The Journal of Open Source Software (JOSS) is a developer friendly, open access journal for research software packages published as open source software. JOSS started publishing in 2016, and has published more than 1,500 articles so far. After five years and that many articles, it is time to have
One topic I will cover this Sunday in a presentation on Open Scholarship Tools at Wikimania 2014 together with Ian Mulvany is visualization. Data visualization is all about telling stories with data, something that is of course not only important for scholarly content, but for example increasingly common in journalism.
Figures are an important part of any scientific document. While the kind of figure commonly used obviously varies between disciplines, charts are an important part of many publications. There are two problems in how charts are currently used: * the data used to draw the chart are not available or difficult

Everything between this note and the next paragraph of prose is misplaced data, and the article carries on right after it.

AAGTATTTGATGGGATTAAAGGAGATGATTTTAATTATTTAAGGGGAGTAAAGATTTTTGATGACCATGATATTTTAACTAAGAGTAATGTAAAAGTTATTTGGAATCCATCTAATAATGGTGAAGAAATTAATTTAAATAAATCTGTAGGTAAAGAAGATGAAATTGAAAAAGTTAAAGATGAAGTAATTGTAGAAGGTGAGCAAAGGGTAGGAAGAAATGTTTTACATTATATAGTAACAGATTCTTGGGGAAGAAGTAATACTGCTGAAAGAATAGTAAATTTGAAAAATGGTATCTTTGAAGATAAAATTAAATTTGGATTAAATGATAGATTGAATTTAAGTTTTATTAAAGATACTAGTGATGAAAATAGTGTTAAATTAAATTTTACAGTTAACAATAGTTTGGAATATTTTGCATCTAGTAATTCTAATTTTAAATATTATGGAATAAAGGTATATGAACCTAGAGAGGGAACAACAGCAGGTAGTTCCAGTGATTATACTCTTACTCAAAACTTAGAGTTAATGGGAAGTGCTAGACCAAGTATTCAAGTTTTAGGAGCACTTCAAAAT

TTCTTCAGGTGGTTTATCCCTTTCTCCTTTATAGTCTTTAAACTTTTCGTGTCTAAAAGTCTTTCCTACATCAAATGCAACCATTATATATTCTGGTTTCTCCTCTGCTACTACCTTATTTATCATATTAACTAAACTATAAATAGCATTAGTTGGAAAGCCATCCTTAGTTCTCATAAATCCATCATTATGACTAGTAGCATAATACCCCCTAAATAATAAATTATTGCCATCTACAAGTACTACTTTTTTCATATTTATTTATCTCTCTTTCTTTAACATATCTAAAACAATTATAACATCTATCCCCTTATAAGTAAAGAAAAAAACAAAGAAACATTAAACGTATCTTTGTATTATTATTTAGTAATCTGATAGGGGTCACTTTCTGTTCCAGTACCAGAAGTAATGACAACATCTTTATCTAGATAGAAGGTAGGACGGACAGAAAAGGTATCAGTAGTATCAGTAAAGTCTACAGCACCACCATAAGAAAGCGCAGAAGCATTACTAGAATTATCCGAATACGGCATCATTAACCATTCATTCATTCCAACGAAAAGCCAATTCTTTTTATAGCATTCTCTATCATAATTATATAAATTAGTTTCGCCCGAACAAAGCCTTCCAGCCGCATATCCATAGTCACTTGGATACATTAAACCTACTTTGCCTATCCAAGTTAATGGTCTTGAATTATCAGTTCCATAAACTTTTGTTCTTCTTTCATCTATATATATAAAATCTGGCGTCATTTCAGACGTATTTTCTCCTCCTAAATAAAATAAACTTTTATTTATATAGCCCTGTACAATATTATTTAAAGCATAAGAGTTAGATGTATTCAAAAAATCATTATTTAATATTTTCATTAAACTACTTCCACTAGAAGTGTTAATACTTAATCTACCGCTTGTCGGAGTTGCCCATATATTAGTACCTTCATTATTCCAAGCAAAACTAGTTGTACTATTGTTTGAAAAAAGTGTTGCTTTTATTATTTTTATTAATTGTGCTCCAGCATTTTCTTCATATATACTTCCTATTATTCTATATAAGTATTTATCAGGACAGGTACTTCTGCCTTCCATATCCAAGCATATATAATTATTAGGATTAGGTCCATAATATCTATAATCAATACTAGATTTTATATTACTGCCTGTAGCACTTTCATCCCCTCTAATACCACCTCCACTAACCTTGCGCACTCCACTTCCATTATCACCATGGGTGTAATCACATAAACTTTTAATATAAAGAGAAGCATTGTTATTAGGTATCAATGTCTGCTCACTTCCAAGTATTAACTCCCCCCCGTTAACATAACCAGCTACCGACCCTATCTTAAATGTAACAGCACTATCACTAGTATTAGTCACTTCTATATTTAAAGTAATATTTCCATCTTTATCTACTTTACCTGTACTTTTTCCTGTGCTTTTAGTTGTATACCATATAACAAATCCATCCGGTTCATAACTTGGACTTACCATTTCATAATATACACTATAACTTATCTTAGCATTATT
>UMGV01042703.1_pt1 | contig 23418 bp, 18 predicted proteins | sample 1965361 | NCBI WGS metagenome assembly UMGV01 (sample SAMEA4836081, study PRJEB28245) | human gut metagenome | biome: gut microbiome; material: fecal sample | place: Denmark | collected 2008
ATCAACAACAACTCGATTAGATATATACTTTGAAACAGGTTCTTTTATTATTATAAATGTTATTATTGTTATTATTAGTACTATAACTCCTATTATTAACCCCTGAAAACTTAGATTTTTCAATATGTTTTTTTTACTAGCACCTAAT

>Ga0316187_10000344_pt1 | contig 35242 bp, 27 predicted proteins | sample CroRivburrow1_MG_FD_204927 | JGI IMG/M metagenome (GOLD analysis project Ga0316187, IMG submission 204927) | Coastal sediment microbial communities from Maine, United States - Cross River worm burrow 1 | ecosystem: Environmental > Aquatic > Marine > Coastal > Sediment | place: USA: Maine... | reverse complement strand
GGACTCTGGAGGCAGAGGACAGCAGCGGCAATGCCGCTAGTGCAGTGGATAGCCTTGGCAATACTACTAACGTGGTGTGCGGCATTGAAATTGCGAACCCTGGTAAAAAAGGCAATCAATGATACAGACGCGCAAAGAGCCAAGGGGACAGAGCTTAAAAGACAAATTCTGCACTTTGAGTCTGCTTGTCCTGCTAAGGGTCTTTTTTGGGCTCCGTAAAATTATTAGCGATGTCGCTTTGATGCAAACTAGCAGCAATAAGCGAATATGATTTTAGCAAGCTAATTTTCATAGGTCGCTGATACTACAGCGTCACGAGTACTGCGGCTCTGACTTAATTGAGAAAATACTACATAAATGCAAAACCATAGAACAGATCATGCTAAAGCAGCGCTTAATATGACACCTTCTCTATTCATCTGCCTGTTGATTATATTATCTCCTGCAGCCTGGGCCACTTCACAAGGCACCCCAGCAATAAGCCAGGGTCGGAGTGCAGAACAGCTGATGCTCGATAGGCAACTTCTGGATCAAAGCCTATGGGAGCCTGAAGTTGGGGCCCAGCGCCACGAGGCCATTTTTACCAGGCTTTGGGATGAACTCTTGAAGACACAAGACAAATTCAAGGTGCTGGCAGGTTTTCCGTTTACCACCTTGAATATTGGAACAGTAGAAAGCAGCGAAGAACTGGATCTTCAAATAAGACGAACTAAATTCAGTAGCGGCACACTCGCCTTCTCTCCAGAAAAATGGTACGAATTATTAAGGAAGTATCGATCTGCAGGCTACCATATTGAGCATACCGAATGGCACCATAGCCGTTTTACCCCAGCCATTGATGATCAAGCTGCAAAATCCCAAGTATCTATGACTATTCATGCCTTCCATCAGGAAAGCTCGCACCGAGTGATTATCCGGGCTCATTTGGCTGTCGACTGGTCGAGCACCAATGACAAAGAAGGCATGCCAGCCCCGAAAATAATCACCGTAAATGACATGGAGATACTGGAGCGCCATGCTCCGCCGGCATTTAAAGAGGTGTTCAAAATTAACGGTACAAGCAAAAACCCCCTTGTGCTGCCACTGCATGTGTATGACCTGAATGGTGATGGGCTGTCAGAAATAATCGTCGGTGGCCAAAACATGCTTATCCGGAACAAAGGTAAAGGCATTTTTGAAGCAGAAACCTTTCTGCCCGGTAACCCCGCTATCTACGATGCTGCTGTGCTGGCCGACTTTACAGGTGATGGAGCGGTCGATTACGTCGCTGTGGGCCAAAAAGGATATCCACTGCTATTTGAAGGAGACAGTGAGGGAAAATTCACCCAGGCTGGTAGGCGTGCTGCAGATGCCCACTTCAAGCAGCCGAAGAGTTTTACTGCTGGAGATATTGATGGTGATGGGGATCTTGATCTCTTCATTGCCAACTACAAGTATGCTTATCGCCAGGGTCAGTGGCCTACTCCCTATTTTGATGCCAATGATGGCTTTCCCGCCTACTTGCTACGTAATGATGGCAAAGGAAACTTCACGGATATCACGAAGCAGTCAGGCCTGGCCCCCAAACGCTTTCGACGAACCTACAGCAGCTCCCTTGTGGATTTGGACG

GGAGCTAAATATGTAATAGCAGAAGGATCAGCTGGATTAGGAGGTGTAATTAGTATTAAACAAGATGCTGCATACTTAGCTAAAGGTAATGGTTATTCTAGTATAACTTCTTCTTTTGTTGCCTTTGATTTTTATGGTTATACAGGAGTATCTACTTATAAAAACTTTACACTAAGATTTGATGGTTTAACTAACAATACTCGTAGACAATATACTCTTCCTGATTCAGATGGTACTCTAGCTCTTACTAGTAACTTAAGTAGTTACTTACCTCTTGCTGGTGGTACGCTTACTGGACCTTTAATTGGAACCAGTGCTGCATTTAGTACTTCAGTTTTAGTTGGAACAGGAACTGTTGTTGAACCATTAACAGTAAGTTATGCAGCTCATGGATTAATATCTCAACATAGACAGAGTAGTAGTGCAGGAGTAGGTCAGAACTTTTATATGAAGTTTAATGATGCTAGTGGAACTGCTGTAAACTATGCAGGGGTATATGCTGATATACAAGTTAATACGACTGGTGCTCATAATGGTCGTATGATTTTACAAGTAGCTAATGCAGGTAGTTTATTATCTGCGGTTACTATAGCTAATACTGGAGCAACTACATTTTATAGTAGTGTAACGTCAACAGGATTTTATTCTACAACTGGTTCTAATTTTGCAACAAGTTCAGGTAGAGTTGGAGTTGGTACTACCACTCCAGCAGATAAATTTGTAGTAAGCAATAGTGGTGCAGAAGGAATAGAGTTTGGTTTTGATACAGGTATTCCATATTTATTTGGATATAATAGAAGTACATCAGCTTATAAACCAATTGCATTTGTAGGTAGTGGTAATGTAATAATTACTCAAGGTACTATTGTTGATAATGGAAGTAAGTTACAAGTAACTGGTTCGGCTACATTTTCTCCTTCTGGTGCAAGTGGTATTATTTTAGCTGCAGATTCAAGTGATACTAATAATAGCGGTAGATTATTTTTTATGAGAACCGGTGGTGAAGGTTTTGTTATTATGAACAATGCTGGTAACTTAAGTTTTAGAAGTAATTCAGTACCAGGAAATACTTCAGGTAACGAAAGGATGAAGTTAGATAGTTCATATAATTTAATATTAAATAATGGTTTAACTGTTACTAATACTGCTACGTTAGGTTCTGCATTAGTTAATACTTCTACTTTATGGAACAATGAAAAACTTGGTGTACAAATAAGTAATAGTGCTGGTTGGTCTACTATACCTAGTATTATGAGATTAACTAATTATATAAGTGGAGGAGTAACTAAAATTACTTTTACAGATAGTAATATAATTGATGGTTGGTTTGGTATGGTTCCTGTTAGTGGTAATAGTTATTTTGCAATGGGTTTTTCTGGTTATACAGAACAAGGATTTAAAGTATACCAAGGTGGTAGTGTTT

Inspired by four recent blog posts and their comments (Comments at journal websites: just turn them off, Open Access and The Dramatic Growth of PLoS ONE, No Comment?, If you email it, they will comment), I created a graphic to show what users do with PLoS ONE papers. As always,
This has been another week working on visualizations. I have summarised some of the results in a blog post over at the PLoS API website. One of my current favorites is the dot chart. PLoS Computational Biology publishes a collection of Ten Simple Rules. The dot chart below summarizes the
DNA Barcoding the Native Flowering Plants and Conifers of Wales has been one of the most popular new PLoS ONE papers in June. In the paper Natasha de Vere et al. describe a DNA barcode resource that covers the 1143 native Welsh flowering plants and conifers. My new job as